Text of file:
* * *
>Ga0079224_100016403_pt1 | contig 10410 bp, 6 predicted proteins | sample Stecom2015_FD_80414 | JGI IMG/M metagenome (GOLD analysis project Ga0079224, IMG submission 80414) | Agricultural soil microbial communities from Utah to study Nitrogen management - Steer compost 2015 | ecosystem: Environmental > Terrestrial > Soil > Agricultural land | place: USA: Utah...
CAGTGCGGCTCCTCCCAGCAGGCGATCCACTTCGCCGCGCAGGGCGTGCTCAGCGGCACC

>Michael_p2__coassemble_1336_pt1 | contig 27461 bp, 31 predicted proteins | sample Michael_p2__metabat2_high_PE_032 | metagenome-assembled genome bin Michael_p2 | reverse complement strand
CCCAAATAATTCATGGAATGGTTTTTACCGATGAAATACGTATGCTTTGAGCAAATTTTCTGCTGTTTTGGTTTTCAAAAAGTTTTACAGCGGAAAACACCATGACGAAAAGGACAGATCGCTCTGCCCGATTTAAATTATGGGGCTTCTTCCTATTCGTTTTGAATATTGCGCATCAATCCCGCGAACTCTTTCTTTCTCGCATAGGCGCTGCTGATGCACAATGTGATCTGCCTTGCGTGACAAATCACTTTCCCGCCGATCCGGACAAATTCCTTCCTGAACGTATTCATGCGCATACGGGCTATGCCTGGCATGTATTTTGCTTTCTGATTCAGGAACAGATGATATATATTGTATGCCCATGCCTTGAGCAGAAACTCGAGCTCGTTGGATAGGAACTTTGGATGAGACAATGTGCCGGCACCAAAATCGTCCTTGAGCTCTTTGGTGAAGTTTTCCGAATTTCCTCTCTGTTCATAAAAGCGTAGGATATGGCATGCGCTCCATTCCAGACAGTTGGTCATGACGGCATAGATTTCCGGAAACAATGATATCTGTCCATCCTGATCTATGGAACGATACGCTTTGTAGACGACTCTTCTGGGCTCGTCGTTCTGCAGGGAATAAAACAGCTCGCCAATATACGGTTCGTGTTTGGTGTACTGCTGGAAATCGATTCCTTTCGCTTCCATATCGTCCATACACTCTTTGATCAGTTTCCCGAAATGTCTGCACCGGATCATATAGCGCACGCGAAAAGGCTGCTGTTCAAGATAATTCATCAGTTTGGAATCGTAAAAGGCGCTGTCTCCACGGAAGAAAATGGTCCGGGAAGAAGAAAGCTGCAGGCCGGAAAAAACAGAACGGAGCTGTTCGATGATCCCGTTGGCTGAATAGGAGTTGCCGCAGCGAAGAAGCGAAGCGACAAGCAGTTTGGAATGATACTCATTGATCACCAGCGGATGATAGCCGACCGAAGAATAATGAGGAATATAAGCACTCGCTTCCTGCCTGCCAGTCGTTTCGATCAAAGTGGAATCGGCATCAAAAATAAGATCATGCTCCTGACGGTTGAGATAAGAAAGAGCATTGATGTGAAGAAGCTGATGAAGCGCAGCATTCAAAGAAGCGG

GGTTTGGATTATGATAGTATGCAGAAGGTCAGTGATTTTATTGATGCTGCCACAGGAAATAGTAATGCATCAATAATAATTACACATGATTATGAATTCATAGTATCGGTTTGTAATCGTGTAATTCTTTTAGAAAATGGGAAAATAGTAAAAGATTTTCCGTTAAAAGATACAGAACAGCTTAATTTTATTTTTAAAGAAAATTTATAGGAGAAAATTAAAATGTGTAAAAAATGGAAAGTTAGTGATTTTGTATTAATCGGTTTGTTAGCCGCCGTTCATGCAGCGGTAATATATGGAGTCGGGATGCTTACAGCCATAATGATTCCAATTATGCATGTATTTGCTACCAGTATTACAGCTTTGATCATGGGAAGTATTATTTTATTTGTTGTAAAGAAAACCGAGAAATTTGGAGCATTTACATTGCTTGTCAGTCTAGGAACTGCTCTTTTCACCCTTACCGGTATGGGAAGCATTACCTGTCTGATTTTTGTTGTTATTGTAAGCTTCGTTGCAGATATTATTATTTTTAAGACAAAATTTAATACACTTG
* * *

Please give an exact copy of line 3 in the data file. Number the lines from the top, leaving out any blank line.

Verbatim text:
>Michael_p2__coassemble_1336_pt1 | contig 27461 bp, 31 predicted proteins | sample Michael_p2__metabat2_high_PE_032 | metagenome-assembled genome bin Michael_p2 | reverse complement strand